Now onto the CPU. You've told us that "it's easy to forget that even a relatively low-end smartphone is still a powerful computer by the standards of just a decade ago", but this is incorrect. Four A53s are not fast when compared to a 2013-era computer processor. I don't have good benchmark numbers for the specific SoC used in the Librem 5, but those are standard cores where performance is proportional to clock rate and memory speed (that appears to be the same), so let's look at another quad-A53 chip, specifically the Qualcomm Snapdragon 410 (MSM8916). It got Passmark benchmark numbers of 424 at 1.25 GHz, so for this devices maximum 1.5 GHz (not specified how often it will operate at maximum), we'll adjust its number to 509. Let's look at some CPUs from 2012 (we're not that far into 2023 anyway) and see what their numbers are like. I don't want to use anything too powerful, so I'm looking at small laptop CPUs. How about the Core I5-3317U, a dual-core 1.7 GHz part that's far from the top of the rankings. What's its benchmark number? 1988, 291% above our adjusted Librem number. AMD hadn't ascended to its present position at that point. Let's try one of their parts. How about the low-end APU A6-3650: 2008. But that one has four cores. How about a dual-core model like the Athlon II X2 240e? This is by far the worst I found and it's number is ... 1002. Some phone processors are powerful enough to serve as laptop-class chips, but this is not one of them. You don't by a Librem 5 for the CPU. You buy it because you want open software and are willing to compromise on basically everything else to get it. People know that and it's fine. Don't pretend it's something it isn't.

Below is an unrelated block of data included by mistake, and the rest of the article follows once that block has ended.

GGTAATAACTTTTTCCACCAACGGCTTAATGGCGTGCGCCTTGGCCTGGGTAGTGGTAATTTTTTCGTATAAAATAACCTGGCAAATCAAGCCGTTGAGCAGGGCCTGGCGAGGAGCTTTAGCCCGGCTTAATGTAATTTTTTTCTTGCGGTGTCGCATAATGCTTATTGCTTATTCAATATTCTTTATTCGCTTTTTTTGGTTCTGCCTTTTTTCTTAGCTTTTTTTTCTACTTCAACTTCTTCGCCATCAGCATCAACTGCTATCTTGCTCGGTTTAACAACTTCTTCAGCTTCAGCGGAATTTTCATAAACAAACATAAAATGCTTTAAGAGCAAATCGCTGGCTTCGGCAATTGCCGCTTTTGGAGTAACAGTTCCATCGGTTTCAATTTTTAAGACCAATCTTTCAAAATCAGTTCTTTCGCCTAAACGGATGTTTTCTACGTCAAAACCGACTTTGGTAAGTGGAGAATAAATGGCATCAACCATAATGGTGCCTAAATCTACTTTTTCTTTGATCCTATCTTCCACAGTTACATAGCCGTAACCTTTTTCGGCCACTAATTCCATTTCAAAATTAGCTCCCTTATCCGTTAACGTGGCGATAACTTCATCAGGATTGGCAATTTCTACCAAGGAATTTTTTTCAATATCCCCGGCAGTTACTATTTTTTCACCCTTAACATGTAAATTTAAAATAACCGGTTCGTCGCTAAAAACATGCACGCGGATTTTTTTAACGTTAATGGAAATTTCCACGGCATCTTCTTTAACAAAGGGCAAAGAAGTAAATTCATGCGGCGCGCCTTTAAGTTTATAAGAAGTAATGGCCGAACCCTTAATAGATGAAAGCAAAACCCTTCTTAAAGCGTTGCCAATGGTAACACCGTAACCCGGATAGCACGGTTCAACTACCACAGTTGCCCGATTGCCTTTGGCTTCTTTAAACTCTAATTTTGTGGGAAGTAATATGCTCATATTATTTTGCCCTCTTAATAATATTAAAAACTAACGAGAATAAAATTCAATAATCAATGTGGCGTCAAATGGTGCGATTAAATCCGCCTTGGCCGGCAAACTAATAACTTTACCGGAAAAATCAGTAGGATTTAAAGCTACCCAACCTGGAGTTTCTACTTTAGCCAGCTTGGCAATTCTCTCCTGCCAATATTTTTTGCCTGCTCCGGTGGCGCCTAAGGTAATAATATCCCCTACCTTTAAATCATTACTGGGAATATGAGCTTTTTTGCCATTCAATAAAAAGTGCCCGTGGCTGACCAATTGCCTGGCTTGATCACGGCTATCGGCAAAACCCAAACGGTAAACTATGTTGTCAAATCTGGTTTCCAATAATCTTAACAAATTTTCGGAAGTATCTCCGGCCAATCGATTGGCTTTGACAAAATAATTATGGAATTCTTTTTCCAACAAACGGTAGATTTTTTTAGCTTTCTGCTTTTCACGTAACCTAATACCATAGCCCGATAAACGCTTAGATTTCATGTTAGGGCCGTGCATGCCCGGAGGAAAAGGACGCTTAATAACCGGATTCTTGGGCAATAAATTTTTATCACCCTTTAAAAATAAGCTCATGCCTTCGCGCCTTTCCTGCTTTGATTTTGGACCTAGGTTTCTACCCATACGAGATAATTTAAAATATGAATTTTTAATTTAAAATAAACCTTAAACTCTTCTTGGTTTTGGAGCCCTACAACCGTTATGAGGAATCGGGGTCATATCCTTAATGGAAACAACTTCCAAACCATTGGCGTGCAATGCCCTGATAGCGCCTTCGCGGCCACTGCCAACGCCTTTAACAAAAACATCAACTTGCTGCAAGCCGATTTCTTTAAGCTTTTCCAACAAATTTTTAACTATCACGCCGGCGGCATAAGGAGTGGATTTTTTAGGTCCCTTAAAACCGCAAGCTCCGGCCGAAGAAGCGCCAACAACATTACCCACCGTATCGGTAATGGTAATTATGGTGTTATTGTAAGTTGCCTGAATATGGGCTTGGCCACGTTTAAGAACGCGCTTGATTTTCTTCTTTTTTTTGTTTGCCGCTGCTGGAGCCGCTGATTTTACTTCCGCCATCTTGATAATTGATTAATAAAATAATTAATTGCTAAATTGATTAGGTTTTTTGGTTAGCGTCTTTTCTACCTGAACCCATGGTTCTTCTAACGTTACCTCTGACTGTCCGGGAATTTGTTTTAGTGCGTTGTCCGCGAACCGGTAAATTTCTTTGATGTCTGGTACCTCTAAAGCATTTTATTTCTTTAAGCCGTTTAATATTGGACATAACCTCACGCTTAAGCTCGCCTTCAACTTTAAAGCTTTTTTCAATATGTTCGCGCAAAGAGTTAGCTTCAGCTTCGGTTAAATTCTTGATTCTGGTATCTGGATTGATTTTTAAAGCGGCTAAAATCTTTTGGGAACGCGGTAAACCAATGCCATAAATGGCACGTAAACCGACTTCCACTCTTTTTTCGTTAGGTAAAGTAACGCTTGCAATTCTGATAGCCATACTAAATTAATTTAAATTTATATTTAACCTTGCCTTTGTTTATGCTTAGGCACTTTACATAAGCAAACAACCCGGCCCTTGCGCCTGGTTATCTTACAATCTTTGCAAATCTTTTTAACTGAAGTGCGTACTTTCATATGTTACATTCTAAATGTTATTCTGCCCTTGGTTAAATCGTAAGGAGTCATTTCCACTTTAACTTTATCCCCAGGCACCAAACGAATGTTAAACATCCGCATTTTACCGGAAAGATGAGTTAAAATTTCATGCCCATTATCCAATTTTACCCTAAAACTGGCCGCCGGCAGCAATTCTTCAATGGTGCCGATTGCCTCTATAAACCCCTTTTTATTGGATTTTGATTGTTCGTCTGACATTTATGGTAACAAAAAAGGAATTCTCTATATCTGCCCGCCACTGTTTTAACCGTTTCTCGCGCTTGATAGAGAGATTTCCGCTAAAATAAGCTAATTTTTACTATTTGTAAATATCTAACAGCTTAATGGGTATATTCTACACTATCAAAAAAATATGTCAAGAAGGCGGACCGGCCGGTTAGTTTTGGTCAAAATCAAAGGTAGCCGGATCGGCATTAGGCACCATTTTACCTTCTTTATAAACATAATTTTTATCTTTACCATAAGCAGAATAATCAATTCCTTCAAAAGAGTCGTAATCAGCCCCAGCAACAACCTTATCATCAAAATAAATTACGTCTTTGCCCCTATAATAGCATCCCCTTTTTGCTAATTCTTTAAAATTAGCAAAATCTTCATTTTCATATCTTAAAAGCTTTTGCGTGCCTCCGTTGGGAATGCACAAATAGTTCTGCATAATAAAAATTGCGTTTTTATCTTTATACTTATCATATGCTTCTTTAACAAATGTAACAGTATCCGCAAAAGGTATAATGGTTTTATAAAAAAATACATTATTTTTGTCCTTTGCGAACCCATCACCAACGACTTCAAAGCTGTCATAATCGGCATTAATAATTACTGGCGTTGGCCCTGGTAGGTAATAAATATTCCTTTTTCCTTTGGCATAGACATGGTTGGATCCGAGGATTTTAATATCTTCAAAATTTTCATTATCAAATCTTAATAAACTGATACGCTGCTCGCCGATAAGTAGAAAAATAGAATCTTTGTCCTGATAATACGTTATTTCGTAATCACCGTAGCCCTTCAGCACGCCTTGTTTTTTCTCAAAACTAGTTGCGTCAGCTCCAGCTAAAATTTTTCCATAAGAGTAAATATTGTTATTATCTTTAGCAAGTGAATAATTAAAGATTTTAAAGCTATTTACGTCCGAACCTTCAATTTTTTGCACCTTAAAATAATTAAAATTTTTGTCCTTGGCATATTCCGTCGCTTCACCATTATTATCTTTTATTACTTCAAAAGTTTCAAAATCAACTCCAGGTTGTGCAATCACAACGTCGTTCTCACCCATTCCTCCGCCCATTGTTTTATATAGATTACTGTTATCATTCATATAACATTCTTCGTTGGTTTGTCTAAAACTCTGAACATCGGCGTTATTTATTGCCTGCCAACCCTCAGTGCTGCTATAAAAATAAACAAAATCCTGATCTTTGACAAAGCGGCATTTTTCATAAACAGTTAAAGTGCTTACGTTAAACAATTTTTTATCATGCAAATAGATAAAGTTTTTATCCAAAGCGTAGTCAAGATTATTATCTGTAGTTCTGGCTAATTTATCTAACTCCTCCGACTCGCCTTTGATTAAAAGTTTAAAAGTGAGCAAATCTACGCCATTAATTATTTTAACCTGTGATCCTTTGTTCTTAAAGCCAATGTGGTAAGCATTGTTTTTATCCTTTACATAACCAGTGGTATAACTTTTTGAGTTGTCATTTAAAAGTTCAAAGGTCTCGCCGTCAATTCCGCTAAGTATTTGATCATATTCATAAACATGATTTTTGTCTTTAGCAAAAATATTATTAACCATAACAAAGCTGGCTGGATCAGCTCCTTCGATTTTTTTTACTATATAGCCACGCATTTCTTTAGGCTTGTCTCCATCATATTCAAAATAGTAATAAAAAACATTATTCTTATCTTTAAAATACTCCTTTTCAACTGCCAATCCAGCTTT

I'm going away soon, and I'm thinking of buying a USB C hub to take with me... Mainly to use as an SD card reader (my phone has an SD card slot, but it's not suitable for swapping with my camera for data transfer since it's in use*) but I might look at buying a Bluetooth keyboard too.
I've got an old Samsung tablet kicking around, its software hopelessly out of date... I wish tablets had been made with a Video In function so that they could act as dumb monitors.
That said, I'm tempted to leave unnecessary gadgets and their cables and cards at home, just take a phone and a Kindle.
* All the Reg commentards who always clamour for SD card slots in phones: why stop at one? Don't be shy, demand at least *two* SD cards slots! One encrypted for app data and music, and one to swap data with cameras and other devices.
/Not sure if serious
Let's see, you cary an Android or iPhone around of which there are gazillions: it's a phone with apps. Nothing to see here.
You carry a device specialising in "privacy protection" around: red flag. Authorities will be on you like ants on honey. Ask the Sky ECC users. Not that I'm not glad they caught a boatload of criminals that way, but from a protection perspective it's not good to draw attention.
Good confidentiality starts IMHO with not appearing to have any interesting secrets..
Having ordered one of their phones years ago and paid for it only to have years of endless excuses why they can't yet ship it, I have to perhaps suggest someone might want to tell them to actually ship the phones they took money for and then worry about their fancy new docks.